Should have him thus restrain'd.

GLOUCESTER I advise you, do not do this. He did wrong to you, but the don, his master, will punish him for it. This kind of punishment is for the thugs and scoundrels who broke the code. Don Lear will be offended to see his messenger so badly treated.


CORNWALL I'll answer that.

CORNWALL I will take care of it.


REGAN My sister may receive it much more worse,
To have her gentleman abused, assaulted,
For following her affairs. Put in his legs. 155
[KENT is put in the stocks]
Come, my good lord, away.

REGAN My sister will be much more offended if she finds out that her messenger was abused and beaten up again for following her order. Put his legs into the stocks! Come, my dear, let’s go.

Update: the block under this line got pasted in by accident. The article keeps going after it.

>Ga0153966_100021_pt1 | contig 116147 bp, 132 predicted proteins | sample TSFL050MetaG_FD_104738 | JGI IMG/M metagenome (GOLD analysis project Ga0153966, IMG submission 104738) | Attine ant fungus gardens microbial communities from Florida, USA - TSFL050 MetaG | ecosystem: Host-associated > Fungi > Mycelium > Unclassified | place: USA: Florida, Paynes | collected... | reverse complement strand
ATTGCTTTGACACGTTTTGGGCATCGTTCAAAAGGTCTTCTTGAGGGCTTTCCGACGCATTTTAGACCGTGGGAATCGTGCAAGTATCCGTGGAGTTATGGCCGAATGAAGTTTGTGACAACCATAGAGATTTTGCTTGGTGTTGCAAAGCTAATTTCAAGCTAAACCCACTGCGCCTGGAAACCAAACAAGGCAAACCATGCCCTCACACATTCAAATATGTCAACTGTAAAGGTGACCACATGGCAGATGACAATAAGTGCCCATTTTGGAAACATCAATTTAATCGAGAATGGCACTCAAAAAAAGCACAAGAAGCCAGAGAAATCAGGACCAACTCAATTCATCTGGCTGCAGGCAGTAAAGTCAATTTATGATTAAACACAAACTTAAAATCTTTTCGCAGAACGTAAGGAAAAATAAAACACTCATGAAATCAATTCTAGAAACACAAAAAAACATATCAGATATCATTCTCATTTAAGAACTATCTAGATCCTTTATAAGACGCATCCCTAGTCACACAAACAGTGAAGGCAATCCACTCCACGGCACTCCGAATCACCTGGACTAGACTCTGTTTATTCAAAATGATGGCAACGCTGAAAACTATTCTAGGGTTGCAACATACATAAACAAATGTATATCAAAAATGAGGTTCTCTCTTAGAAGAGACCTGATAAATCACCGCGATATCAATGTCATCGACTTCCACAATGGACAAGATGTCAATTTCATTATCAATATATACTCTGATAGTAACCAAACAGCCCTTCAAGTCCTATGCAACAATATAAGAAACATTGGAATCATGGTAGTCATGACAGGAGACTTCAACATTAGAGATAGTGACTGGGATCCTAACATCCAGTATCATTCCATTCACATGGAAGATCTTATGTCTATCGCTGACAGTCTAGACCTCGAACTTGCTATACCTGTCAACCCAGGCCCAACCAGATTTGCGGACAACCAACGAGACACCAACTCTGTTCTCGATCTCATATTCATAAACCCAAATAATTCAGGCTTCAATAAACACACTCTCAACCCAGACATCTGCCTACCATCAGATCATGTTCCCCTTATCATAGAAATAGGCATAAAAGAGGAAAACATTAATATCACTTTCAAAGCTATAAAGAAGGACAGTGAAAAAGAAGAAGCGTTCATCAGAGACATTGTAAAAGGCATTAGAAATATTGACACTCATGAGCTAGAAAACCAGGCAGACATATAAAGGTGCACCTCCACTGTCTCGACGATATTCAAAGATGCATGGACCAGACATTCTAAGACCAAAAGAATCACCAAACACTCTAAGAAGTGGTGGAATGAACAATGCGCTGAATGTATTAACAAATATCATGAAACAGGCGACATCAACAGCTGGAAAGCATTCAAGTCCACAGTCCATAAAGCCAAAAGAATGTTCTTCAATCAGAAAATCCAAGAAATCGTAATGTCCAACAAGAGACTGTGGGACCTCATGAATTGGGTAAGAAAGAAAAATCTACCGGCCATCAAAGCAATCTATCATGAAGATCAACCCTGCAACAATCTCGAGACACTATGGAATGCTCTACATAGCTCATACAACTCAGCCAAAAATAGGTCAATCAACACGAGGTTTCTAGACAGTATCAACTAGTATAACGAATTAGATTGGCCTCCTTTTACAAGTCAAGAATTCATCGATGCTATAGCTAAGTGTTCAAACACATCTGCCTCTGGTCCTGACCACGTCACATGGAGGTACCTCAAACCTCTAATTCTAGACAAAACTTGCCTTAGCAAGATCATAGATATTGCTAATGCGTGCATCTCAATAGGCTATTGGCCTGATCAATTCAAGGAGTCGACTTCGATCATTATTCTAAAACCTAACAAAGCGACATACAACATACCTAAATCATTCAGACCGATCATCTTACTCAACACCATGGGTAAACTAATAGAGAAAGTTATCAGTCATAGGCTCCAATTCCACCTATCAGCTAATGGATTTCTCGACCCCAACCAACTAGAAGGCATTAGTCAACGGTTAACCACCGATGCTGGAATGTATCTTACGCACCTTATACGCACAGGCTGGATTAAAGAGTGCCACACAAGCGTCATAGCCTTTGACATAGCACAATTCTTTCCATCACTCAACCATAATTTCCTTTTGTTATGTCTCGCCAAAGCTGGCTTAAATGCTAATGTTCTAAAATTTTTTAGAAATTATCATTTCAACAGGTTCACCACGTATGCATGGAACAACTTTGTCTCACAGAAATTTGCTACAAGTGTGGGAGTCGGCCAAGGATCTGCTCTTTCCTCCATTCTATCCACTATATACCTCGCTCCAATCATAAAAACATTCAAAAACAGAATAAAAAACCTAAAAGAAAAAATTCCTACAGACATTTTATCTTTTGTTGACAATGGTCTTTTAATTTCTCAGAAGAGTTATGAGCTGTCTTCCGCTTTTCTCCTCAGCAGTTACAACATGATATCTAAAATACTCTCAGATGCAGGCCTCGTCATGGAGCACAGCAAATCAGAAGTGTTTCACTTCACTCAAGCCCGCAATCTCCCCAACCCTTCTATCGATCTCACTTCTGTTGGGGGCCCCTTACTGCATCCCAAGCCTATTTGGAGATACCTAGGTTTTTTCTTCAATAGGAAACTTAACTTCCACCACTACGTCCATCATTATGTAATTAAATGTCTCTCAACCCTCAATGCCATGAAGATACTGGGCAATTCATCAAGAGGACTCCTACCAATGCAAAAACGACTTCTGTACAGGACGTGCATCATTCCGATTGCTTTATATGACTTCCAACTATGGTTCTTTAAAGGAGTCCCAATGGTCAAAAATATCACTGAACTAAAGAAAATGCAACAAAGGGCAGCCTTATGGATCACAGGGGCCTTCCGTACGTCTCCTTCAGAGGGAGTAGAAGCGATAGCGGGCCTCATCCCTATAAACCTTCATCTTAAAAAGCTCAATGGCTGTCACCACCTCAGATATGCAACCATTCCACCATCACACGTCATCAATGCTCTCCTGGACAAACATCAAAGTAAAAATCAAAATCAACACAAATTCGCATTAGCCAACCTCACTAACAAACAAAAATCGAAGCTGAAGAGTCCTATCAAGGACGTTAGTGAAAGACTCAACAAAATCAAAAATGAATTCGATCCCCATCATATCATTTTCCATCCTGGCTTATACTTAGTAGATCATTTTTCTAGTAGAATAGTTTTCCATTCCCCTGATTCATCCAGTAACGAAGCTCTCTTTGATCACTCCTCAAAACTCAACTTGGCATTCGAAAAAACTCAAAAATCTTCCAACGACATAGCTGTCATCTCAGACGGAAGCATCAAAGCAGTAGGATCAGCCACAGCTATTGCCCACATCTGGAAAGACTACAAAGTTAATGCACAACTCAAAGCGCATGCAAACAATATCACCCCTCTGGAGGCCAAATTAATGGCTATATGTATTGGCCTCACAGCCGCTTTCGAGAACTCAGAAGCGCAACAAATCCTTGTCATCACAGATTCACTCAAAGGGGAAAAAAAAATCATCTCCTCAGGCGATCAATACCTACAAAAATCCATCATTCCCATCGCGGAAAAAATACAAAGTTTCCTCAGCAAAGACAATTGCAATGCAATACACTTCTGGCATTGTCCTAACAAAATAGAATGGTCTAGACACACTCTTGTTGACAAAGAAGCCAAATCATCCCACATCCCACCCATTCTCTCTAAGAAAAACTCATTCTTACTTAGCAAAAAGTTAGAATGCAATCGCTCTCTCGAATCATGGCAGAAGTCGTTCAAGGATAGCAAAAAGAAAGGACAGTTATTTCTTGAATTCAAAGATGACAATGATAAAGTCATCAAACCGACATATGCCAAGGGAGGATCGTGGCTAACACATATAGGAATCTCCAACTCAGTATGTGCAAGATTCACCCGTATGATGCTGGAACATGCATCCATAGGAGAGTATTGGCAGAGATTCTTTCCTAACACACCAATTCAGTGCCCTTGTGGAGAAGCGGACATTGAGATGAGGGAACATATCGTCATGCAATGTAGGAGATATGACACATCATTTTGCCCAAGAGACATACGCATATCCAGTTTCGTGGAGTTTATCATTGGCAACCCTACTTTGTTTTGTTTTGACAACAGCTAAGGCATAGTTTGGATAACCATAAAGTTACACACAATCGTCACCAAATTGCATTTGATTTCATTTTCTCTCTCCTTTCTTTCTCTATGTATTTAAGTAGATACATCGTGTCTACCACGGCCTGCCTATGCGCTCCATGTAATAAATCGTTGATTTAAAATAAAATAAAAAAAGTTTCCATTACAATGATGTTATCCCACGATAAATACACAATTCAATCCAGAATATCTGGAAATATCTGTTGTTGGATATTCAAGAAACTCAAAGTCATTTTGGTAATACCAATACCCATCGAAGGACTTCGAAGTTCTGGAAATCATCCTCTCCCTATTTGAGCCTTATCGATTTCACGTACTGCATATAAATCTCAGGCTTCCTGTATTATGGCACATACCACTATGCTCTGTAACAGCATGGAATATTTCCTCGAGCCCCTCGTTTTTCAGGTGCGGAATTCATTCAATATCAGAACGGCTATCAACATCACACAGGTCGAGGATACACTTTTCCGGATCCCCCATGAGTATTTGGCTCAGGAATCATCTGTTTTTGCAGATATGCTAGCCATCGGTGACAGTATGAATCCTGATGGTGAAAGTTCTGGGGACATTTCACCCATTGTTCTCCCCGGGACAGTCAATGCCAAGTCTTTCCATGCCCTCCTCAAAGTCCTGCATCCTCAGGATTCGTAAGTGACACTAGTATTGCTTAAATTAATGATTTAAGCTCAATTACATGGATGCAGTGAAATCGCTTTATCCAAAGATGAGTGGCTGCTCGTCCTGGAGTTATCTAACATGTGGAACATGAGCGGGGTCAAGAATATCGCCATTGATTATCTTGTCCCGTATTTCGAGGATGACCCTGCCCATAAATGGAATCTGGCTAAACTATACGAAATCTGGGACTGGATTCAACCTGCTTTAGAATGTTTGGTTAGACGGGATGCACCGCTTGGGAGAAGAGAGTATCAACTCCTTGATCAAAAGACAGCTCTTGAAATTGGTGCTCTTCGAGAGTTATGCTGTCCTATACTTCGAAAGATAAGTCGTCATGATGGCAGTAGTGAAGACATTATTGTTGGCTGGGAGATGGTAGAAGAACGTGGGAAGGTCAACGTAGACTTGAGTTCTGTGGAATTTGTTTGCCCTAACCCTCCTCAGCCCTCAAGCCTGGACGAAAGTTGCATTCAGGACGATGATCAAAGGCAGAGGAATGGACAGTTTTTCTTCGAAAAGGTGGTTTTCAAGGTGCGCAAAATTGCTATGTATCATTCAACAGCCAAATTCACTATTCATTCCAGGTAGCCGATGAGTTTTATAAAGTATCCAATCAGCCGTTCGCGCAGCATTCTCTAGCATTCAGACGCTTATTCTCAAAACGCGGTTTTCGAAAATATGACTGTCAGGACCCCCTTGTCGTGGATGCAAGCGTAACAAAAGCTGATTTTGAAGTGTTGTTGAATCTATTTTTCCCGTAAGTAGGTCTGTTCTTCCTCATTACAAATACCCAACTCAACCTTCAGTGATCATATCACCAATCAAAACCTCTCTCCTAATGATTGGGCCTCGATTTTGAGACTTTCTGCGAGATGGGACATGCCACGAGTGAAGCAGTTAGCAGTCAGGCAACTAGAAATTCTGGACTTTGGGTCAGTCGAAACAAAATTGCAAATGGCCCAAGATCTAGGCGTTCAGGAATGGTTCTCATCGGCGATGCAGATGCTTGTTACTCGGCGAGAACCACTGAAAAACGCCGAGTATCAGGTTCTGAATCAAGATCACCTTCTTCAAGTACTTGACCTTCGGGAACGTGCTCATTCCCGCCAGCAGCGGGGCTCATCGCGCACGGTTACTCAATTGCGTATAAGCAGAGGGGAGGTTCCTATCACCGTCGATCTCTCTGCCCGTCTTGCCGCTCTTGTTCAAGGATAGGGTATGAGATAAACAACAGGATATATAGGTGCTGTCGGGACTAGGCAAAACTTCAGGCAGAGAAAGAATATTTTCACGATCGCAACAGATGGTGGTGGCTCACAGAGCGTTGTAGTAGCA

[Exeunt all but GLOUCESTER and KENT]


GLOUCESTER I am sorry for thee, friend; 'tis the duke's pleasure,
Whose disposition, all the world well knows,
Will not be rubb'd nor stopp'd: I'll entreat for thee.

GLOUCESTER I’m sorry, my friend. The underboss always does as he wants to. Everyone here knows that once he makes his decision, it will not be changed or stopped. I’ll try to talk to him again.


KENT Pray, do not, sir: I have watched and travell'd hard; 160
Some time I shall sleep out, the rest I'll whistle.
A good man's fortune may grow out at heels:
Give you good morrow!

KENT Please do not, sir. I was alert and traveled hard for a long time. I will sleep out here for a while, and whistle for the rest. A good man’s fortune grows out from overcoming bad lucks. Wish you a good tomorrow!